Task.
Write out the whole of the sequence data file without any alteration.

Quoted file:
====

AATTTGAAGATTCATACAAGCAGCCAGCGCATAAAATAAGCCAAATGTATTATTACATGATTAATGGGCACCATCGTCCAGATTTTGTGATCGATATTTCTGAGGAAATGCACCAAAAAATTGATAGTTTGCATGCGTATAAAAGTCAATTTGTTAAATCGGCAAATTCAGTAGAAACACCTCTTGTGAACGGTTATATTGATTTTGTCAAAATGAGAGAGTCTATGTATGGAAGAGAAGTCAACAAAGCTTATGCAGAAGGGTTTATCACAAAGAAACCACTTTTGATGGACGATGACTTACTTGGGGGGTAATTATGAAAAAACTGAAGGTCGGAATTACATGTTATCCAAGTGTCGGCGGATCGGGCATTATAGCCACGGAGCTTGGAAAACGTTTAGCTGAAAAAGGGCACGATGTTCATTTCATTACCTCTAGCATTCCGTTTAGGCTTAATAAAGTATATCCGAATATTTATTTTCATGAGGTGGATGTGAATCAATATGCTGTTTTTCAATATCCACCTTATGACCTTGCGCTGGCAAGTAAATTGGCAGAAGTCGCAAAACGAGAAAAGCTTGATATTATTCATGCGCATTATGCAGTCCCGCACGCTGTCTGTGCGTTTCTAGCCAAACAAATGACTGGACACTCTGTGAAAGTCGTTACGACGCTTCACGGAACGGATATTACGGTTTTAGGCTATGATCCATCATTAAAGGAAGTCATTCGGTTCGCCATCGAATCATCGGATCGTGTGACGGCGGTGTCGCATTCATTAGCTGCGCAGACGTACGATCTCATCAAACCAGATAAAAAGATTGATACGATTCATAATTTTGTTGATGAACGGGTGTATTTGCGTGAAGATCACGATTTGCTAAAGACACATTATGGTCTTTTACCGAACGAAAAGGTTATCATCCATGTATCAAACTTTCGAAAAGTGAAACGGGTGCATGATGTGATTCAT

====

AATTTGAAGATTCATACAAGCAGCCAGCGCATAAAATAAGCCAAATGTATTATTACATGATTAATGGGCACCATCGTCCAGATTTTGTGATCGATATTTCTGAGGAAATGCACCAAAAAATTGATAGTTTGCATGCGTATAAAAGTCAATTTGTTAAATCGGCAAATTCAGTAGAAACACCTCTTGTGAACGGTTATATTGATTTTGTCAAAATGAGAGAGTCTATGTATGGAAGAGAAGTCAACAAAGCTTATGCAGAAGGGTTTATCACAAAGAAACCACTTTTGATGGACGATGACTTACTTGGGGGGTAATTATGAAAAAACTGAAGGTCGGAATTACATGTTATCCAAGTGTCGGCGGATCGGGCATTATAGCCACGGAGCTTGGAAAACGTTTAGCTGAAAAAGGGCACGATGTTCATTTCATTACCTCTAGCATTCCGTTTAGGCTTAATAAAGTATATCCGAATATTTATTTTCATGAGGTGGATGTGAATCAATATGCTGTTTTTCAATATCCACCTTATGACCTTGCGCTGGCAAGTAAATTGGCAGAAGTCGCAAAACGAGAAAAGCTTGATATTATTCATGCGCATTATGCAGTCCCGCACGCTGTCTGTGCGTTTCTAGCCAAACAAATGACTGGACACTCTGTGAAAGTCGTTACGACGCTTCACGGAACGGATATTACGGTTTTAGGCTATGATCCATCATTAAAGGAAGTCATTCGGTTCGCCATCGAATCATCGGATCGTGTGACGGCGGTGTCGCATTCATTAGCTGCGCAGACGTACGATCTCATCAAACCAGATAAAAAGATTGATACGATTCATAATTTTGTTGATGAACGGGTGTATTTGCGTGAAGATCACGATTTGCTAAAGACACATTATGGTCTTTTACCGAACGAAAAGGTTATCATCCATGTATCAAACTTTCGAAAAGTGAAACGGGTGCATGATGTGATTCAT